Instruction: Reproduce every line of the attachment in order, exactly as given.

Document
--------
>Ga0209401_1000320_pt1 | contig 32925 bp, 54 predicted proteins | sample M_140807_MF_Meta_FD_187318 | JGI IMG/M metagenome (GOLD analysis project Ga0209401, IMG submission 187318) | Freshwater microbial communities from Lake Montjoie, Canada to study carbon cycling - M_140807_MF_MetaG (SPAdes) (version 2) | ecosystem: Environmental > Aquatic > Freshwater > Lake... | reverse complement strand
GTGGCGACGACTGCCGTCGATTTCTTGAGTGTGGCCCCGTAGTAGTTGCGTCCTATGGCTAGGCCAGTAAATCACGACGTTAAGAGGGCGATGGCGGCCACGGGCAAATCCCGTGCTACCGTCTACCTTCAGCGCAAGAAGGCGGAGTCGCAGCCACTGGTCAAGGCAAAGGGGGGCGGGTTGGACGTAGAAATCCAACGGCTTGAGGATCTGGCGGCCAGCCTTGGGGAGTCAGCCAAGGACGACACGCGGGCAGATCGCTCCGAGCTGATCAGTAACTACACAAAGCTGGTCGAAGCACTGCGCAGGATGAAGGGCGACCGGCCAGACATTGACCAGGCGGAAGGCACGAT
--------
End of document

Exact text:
>Ga0209401_1000320_pt1 | contig 32925 bp, 54 predicted proteins | sample M_140807_MF_Meta_FD_187318 | JGI IMG/M metagenome (GOLD analysis project Ga0209401, IMG submission 187318) | Freshwater microbial communities from Lake Montjoie, Canada to study carbon cycling - M_140807_MF_MetaG (SPAdes) (version 2) | ecosystem: Environmental > Aquatic > Freshwater > Lake... | reverse complement strand
GTGGCGACGACTGCCGTCGATTTCTTGAGTGTGGCCCCGTAGTAGTTGCGTCCTATGGCTAGGCCAGTAAATCACGACGTTAAGAGGGCGATGGCGGCCACGGGCAAATCCCGTGCTACCGTCTACCTTCAGCGCAAGAAGGCGGAGTCGCAGCCACTGGTCAAGGCAAAGGGGGGCGGGTTGGACGTAGAAATCCAACGGCTTGAGGATCTGGCGGCCAGCCTTGGGGAGTCAGCCAAGGACGACACGCGGGCAGATCGCTCCGAGCTGATCAGTAACTACACAAAGCTGGTCGAAGCACTGCGCAGGATGAAGGGCGACCGGCCAGACATTGACCAGGCGGAAGGCACGAT